McKinsey and LeanIn just published a report about Women in the Work Place and states: “Female leadership is an imperative for organizations that want to perform at the highest levels. Yet based on the slow rate of progress over the last three years, it will take twenty-five years to reach gender parity at the senior-VP level and more than one hundred years in the C-suite.”

You probably already know that women in technology, science, engineering, and mathematics (collectively referred to as STEM) are underrepresented. Much thought and research has attempted to uncover why this is and what organizations should be doing about it. Many large companies like Google, Facebook, and now Accenture have voluntarily published gender and diversification reports. Their numbers are terrible. And now the public is starting to ask what tech and science companies are going to do about it.

 

In The Women’s Code we are committed to changing the way women work and lead. We want to do our part to help companies raise their gender diversity numbers, and celebrate the women who make it past middle management into leadership roles.

 

Because this is such a hot topic and I want to encourage women to consider careers in STEM, please forward this article to your friends or colleagues who could benefit from it. Thank you.

 

In this article, I will take you through a few of my key points and I’ll discuss what we can do to fix the problem.

 

It’s the right thing to do

Women deserve the same opportunities, advancement possibilities, and pay SIMPLY because it is the right thing to do. As I have pointed out before, acting like a girl is good for business.

 

Hostility occurs when we think something has been taken away from us. Instead, The Women’s Code focuses on what women can add to STEM teams that is not possible without us. In my Insights Paper I documented studies that very clearly show team intelligence is highest when the team is gender-balanced. Yet we see the technology sector fraught with so much tension that it is one of the worst working environments for women. In fact, 40% of women who work in tech leave the sector entirely!

 

Gender misunderstandings can happen because some men think women want to be like men. We don’t. But we do want equal opportunities. And this is my segue to the second reason…

 

We need to shift the focus from Her to Her Abilities

Understanding the differences between men and women and knowing how to apply them can work to your advantage. One of my favorite things is to talk about what women leadership actually is. Take a look around. To cite an example of male leadership in business, politics, music, or sports we have plenty to choose from. If we are looking for women leaders in business, politics, music, or sports we find a few scattered here and there, but nothing compared to the abundance of men.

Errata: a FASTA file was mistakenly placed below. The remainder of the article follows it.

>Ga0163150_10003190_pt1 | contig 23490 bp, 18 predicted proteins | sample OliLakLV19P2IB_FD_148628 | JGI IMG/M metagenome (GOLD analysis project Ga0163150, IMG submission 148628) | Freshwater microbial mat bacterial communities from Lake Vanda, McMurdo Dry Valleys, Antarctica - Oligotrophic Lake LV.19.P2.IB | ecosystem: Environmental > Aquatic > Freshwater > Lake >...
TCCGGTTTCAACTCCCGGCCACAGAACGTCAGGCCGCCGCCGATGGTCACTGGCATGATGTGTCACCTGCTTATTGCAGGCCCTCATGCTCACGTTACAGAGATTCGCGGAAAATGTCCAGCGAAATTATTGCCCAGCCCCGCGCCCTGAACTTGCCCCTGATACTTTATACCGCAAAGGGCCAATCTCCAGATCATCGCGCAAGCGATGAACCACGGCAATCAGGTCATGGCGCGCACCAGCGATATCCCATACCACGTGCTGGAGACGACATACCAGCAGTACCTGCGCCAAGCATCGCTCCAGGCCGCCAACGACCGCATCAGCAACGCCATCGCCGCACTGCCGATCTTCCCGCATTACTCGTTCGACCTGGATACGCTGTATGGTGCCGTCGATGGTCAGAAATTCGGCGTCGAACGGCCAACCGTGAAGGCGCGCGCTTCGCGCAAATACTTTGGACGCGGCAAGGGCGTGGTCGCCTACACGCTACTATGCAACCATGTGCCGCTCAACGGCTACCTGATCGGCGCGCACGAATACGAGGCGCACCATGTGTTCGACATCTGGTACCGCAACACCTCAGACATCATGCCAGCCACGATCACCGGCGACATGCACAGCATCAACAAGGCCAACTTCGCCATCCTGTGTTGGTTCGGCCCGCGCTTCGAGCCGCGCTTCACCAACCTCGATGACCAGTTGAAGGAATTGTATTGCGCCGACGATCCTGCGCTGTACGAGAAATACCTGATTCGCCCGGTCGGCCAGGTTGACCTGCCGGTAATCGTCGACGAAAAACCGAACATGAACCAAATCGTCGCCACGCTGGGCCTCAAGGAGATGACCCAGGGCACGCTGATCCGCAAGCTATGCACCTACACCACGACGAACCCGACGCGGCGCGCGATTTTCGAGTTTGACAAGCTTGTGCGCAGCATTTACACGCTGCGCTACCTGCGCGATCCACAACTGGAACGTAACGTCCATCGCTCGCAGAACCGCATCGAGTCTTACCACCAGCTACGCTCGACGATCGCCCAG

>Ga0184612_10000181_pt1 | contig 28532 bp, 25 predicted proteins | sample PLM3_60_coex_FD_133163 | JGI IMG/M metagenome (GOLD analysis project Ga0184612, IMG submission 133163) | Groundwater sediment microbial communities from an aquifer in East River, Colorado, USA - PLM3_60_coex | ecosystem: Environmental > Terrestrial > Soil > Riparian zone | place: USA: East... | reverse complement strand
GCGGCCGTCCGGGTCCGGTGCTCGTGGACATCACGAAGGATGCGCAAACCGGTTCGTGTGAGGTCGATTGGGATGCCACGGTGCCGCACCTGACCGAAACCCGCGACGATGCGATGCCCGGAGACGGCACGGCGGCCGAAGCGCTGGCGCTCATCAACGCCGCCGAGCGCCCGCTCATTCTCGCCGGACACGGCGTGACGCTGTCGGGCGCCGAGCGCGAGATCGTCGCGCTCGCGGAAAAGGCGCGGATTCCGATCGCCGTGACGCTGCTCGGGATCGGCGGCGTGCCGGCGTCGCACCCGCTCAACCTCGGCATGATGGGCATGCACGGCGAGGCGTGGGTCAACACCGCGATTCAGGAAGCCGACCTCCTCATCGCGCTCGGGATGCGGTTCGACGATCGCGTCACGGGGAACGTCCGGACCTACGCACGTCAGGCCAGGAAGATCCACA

Even when we can identify strong women leaders like Gloria Steinem, Hillary Clinton, or Madonna, we often debate whether or not they are good role models. In the end, instead of exalting successful women, we pick them apart until we can’t remember what was so great about them in the first place.

 

This past weekend I attended a private dinner party where I was in the company of Donald Trump and lots of Republican voters. As the founder of The Women’s Code it shouldn’t be a surprise the campaign issues that matter most to me relate to equality and diversity. At the party I mentioned Hillary Clinton would be welcome on my team anytime. Conversation took a lively turn, as you can imagine. The questions thrown at me included, “What qualifies Hillary?” and “What good has she done?”

 

I rebutted that Donald Trump is the least qualified candidate and he has truly done nothing positive of importance in the political arena or for women. My statements were quickly dismissed, as if his track record doesn’t even matter.

 

IT DRIVES ME MAD when a man’s leadership ability—no matter how outrageous or ineffective—needs no explanation. He is who he is. Yet when it comes to women leaders, every discussion has to prove her worth. We must know all the facts of Hillary’s entire personal and professional history. She isn’t believed to be honest and certainly not forgiven for any mistakes. Even if she has been cleared of wrongdoing, we have to make the case for her again and again. And if that weren’t enough, she has to be likable and *gasp!* what is she wearing?